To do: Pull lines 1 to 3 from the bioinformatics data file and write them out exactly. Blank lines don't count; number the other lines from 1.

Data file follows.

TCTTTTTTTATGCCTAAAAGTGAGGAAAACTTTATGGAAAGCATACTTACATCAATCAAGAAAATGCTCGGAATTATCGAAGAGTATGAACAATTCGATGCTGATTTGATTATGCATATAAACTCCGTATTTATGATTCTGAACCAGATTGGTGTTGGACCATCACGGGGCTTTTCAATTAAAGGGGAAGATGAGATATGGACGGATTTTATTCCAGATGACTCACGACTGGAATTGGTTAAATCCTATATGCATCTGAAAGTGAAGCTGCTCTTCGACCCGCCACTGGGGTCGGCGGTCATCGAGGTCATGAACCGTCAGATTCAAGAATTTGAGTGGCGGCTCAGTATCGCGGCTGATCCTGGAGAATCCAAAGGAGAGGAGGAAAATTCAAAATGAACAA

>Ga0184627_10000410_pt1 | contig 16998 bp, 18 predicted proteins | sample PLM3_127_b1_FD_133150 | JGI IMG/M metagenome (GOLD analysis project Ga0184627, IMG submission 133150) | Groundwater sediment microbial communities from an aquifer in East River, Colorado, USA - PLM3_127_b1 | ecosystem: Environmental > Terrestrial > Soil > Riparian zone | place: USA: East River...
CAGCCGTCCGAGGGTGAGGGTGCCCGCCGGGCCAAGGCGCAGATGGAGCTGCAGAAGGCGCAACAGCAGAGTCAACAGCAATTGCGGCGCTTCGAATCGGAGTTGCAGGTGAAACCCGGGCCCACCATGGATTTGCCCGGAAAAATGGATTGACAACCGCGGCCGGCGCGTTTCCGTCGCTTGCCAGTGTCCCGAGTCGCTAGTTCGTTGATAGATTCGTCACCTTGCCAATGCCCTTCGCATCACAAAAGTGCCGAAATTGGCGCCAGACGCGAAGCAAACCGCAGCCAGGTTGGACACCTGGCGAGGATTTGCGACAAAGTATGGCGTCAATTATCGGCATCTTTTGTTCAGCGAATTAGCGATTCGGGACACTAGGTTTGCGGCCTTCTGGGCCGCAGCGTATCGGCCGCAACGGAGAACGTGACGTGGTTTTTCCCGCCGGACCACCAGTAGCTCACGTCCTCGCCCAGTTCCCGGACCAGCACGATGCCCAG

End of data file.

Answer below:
TCTTTTTTTATGCCTAAAAGTGAGGAAAACTTTATGGAAAGCATACTTACATCAATCAAGAAAATGCTCGGAATTATCGAAGAGTATGAACAATTCGATGCTGATTTGATTATGCATATAAACTCCGTATTTATGATTCTGAACCAGATTGGTGTTGGACCATCACGGGGCTTTTCAATTAAAGGGGAAGATGAGATATGGACGGATTTTATTCCAGATGACTCACGACTGGAATTGGTTAAATCCTATATGCATCTGAAAGTGAAGCTGCTCTTCGACCCGCCACTGGGGTCGGCGGTCATCGAGGTCATGAACCGTCAGATTCAAGAATTTGAGTGGCGGCTCAGTATCGCGGCTGATCCTGGAGAATCCAAAGGAGAGGAGGAAAATTCAAAATGAACAA

>Ga0184627_10000410_pt1 | contig 16998 bp, 18 predicted proteins | sample PLM3_127_b1_FD_133150 | JGI IMG/M metagenome (GOLD analysis project Ga0184627, IMG submission 133150) | Groundwater sediment microbial communities from an aquifer in East River, Colorado, USA - PLM3_127_b1 | ecosystem: Environmental > Terrestrial > Soil > Riparian zone | place: USA: East River...
CAGCCGTCCGAGGGTGAGGGTGCCCGCCGGGCCAAGGCGCAGATGGAGCTGCAGAAGGCGCAACAGCAGAGTCAACAGCAATTGCGGCGCTTCGAATCGGAGTTGCAGGTGAAACCCGGGCCCACCATGGATTTGCCCGGAAAAATGGATTGACAACCGCGGCCGGCGCGTTTCCGTCGCTTGCCAGTGTCCCGAGTCGCTAGTTCGTTGATAGATTCGTCACCTTGCCAATGCCCTTCGCATCACAAAAGTGCCGAAATTGGCGCCAGACGCGAAGCAAACCGCAGCCAGGTTGGACACCTGGCGAGGATTTGCGACAAAGTATGGCGTCAATTATCGGCATCTTTTGTTCAGCGAATTAGCGATTCGGGACACTAGGTTTGCGGCCTTCTGGGCCGCAGCGTATCGGCCGCAACGGAGAACGTGACGTGGTTTTTCCCGCCGGACCACCAGTAGCTCACGTCCTCGCCCAGTTCCCGGACCAGCACGATGCCCAG